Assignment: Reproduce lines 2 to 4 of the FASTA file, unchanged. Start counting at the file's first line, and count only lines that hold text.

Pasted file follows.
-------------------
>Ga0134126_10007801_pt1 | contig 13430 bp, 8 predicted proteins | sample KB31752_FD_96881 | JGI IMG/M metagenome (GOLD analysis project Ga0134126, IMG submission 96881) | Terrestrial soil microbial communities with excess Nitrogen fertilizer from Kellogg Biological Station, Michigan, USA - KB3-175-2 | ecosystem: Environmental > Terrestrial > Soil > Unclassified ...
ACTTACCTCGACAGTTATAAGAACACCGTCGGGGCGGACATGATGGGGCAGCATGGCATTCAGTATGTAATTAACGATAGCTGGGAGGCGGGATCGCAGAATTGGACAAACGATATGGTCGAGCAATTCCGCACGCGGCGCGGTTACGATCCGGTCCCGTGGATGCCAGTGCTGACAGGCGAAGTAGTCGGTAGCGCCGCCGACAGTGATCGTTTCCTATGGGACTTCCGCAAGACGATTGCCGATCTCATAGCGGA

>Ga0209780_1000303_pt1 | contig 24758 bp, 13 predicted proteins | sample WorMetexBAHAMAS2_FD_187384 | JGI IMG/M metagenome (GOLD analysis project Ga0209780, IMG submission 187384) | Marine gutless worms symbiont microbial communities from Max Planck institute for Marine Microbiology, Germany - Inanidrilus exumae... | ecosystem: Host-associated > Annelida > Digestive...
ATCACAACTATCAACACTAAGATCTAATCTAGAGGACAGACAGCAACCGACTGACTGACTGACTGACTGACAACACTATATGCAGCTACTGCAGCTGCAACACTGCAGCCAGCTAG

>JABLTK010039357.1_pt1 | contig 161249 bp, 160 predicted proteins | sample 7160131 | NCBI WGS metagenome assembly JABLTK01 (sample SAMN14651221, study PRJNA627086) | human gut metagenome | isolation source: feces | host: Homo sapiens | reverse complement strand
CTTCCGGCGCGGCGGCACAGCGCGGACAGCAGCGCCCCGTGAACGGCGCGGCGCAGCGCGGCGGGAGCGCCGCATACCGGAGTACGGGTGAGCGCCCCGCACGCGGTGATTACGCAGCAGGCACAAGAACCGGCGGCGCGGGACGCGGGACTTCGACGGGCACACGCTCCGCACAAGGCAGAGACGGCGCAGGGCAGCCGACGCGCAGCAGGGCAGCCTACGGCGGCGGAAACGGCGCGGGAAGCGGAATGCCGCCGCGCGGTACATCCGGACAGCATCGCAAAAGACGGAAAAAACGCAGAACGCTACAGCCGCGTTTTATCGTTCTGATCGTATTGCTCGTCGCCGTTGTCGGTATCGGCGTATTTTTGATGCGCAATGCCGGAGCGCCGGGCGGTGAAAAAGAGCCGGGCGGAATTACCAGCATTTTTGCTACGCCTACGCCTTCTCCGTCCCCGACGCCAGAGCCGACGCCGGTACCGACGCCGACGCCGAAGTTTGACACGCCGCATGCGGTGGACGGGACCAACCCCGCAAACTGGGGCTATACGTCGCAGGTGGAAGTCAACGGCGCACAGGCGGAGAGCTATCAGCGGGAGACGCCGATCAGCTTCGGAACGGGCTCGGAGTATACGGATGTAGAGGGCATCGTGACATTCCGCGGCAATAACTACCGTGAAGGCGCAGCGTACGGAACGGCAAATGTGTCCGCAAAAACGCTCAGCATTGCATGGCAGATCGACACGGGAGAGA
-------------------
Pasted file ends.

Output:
ACTTACCTCGACAGTTATAAGAACACCGTCGGGGCGGACATGATGGGGCAGCATGGCATTCAGTATGTAATTAACGATAGCTGGGAGGCGGGATCGCAGAATTGGACAAACGATATGGTCGAGCAATTCCGCACGCGGCGCGGTTACGATCCGGTCCCGTGGATGCCAGTGCTGACAGGCGAAGTAGTCGGTAGCGCCGCCGACAGTGATCGTTTCCTATGGGACTTCCGCAAGACGATTGCCGATCTCATAGCGGA

>Ga0209780_1000303_pt1 | contig 24758 bp, 13 predicted proteins | sample WorMetexBAHAMAS2_FD_187384 | JGI IMG/M metagenome (GOLD analysis project Ga0209780, IMG submission 187384) | Marine gutless worms symbiont microbial communities from Max Planck institute for Marine Microbiology, Germany - Inanidrilus exumae... | ecosystem: Host-associated > Annelida > Digestive...
ATCACAACTATCAACACTAAGATCTAATCTAGAGGACAGACAGCAACCGACTGACTGACTGACTGACTGACAACACTATATGCAGCTACTGCAGCTGCAACACTGCAGCCAGCTAG